A six-piece Bury band are on a mission to spread joy to older people on its tour of borough care homes.

The Honey Badgers, aged between 53 and 75, are made up of two singers, a violin player, two guitarists and a percussionist and have been touring care homes in an effort to spread joy to residents.

The band, five of whom are retirees, play sing-a-long hits from musicians and singers such as the Beatles and Doris Day. 

Guitar player Paul Bancroft, 66, said the band has had a great response from staff and residents who all 'love" music they play.

Formed in September last year, the Honey Badgers decided to go on tour because they “needed an aim, or it would just fizzle out".

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Paul said: “That would be our goal, to go round all the care homes in the Bury area. We are being asked back all the time.”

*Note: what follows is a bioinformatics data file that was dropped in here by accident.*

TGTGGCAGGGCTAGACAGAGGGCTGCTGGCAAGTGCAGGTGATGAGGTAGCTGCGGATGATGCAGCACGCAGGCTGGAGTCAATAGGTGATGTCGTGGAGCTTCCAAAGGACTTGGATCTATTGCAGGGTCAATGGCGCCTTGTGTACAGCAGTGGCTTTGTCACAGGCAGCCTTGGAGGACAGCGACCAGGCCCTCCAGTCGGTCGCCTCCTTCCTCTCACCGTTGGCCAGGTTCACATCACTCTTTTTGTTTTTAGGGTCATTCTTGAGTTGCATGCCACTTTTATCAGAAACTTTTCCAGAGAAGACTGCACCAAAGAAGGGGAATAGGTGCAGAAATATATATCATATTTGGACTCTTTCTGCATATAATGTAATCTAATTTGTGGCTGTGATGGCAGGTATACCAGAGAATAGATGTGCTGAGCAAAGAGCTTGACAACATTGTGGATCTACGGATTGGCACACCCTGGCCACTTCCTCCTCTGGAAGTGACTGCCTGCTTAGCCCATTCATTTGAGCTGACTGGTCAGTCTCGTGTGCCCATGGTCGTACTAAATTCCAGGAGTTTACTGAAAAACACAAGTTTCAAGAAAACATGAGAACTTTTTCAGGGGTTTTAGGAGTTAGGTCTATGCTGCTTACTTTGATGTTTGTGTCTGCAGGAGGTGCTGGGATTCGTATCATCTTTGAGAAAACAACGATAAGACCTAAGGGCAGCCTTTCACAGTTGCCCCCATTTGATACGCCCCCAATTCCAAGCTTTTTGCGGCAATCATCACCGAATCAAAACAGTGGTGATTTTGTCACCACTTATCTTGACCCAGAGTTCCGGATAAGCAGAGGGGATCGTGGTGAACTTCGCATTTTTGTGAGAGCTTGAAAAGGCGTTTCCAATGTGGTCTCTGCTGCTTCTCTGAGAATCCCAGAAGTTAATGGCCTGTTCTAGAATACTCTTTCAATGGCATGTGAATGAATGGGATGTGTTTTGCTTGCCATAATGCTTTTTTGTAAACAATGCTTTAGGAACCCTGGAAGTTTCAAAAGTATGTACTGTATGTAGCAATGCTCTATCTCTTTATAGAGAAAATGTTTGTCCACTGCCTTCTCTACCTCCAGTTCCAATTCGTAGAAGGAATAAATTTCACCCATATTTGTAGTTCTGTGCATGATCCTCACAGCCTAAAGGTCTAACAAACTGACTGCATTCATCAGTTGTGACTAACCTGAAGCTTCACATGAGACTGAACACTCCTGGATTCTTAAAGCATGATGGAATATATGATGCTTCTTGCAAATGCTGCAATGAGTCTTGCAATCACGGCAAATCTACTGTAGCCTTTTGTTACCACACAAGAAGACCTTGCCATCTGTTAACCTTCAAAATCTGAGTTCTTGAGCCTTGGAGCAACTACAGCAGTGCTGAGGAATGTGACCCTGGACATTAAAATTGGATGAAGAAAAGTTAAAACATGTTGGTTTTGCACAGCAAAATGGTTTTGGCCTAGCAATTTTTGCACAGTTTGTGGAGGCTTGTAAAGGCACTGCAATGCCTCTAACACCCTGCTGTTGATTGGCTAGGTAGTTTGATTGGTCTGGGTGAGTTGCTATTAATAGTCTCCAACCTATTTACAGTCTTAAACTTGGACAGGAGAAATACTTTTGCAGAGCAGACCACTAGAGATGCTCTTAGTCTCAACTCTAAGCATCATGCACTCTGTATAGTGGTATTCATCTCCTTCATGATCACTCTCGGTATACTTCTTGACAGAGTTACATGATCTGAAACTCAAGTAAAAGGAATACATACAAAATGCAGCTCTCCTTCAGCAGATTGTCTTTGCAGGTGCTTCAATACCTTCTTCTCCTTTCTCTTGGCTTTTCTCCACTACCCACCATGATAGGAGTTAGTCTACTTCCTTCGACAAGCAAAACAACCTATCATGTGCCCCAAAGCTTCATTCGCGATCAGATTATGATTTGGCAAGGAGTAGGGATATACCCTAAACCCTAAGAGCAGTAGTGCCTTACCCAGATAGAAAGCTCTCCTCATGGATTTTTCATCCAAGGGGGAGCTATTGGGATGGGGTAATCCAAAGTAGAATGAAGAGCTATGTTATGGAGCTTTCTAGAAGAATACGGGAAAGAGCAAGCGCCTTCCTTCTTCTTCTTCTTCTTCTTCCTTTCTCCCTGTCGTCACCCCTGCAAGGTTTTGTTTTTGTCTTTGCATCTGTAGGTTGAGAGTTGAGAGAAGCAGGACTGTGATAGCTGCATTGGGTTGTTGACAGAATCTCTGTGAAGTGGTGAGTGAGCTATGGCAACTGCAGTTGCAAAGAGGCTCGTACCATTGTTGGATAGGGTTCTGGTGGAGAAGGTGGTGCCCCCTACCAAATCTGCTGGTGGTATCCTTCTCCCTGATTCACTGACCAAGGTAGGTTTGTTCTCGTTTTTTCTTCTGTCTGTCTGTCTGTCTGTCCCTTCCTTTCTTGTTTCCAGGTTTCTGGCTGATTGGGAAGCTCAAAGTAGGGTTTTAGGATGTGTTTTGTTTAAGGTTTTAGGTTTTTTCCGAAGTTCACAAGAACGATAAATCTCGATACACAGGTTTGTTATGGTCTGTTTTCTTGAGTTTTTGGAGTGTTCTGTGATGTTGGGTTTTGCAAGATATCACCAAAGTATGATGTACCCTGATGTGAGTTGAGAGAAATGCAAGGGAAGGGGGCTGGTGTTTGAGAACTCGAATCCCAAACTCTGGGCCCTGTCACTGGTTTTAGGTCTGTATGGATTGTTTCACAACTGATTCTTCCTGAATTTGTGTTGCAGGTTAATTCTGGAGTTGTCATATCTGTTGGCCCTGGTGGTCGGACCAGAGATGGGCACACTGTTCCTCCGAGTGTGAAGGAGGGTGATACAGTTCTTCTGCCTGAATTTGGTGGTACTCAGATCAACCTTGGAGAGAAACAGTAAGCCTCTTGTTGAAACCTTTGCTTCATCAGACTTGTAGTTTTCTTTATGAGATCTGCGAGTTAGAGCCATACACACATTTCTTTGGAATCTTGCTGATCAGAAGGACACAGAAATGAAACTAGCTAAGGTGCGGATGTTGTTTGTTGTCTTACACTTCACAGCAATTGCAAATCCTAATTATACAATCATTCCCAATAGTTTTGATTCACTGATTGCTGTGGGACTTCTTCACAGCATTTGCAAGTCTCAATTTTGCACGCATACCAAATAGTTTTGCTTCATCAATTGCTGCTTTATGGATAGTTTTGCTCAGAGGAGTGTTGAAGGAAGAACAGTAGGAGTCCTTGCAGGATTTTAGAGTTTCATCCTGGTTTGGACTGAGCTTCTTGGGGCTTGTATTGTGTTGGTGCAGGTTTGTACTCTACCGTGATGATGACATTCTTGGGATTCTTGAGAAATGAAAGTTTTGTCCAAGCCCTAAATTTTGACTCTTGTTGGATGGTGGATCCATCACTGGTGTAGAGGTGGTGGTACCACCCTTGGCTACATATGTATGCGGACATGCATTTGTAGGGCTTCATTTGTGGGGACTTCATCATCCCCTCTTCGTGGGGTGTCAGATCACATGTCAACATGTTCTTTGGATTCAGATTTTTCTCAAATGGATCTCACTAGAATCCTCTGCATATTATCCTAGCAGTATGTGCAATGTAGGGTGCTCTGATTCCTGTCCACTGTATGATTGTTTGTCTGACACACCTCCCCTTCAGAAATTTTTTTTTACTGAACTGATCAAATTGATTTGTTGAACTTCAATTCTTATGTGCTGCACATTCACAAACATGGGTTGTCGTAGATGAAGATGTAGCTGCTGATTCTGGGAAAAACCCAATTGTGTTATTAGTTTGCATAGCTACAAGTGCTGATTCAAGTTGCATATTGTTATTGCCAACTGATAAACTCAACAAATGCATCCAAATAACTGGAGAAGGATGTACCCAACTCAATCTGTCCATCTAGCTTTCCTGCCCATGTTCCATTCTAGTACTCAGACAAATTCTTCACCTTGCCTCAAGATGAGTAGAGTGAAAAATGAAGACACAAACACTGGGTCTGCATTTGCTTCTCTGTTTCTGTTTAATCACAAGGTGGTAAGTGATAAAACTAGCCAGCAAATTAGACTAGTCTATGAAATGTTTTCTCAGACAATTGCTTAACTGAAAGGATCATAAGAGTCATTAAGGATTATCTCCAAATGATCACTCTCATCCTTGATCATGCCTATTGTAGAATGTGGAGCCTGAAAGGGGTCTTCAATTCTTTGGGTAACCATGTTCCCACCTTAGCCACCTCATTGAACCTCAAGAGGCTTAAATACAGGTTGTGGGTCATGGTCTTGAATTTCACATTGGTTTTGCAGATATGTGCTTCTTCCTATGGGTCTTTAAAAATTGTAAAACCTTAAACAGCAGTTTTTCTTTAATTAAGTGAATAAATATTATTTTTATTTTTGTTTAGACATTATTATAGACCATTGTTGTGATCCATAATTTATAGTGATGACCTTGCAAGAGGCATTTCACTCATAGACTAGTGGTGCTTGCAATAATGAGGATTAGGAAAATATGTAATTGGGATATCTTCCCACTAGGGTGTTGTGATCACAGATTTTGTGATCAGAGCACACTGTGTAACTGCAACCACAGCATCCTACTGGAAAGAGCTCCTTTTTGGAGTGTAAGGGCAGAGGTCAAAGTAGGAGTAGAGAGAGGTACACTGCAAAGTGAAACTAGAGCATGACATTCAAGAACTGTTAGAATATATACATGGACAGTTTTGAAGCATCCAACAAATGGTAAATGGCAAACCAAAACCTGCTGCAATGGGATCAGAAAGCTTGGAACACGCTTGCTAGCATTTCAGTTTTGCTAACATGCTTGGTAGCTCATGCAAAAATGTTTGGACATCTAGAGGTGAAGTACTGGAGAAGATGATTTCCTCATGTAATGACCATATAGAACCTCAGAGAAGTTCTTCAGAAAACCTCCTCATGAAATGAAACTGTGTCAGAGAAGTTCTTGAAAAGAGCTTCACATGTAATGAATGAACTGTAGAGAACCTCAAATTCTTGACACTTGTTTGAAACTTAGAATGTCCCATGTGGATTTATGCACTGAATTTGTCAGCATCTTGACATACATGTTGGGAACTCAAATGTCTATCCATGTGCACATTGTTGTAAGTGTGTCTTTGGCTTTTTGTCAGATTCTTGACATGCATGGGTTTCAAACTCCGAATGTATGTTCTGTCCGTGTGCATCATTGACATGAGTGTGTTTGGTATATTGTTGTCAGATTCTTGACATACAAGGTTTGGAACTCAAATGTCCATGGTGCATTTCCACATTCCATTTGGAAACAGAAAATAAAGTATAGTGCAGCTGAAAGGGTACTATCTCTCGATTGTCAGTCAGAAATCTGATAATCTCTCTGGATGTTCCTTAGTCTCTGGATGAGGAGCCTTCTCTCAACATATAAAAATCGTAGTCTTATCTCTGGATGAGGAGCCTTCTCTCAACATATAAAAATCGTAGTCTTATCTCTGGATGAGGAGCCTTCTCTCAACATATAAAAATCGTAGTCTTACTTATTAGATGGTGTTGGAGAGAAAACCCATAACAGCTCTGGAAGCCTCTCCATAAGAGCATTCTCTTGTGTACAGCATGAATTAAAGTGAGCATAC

He added that the band typically play around 14 songs across two sets and try to play songs that people can sing and dance along to.

The Honey Badgers have brought their music to residential homes including Heathlands Village in Prestwich, Regency Care Home in Whitefield and Bankfield care home in Bury.

The band have captured hearts of staff and residents alike, and have even been invited to play at some homes again. 

As well as Paul, The Honey Badgers is made up of five other talented musicians from Bury, including retired teacher and performer, Steve Pearlman on guitar and harmonica, bowls player and retired careers advisor Elliot Wise on percussion, Northern Soul enthusiast Diana Grundy on violin, yoga teacher and choir singer, Angela Daley on vocals and Dave Binder, who helps run Prestwich-based food co-operative Village Greens, on vocal harmony.

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The band say it has seen a positive response from the residents who have watched its shows, especially those living with illnesses such as Alzheimer’s disease.

Paul said: “We decided to go round all the care homes in Bury and provide a bit of fun and the residents are loving it.

“We’ve got people with Alzheimer’s and with dementia, and even they are trying to get up and clap and staff say, ‘we’ve never seen them like this before.’

“They can’t stop singing and the staff are dancing.”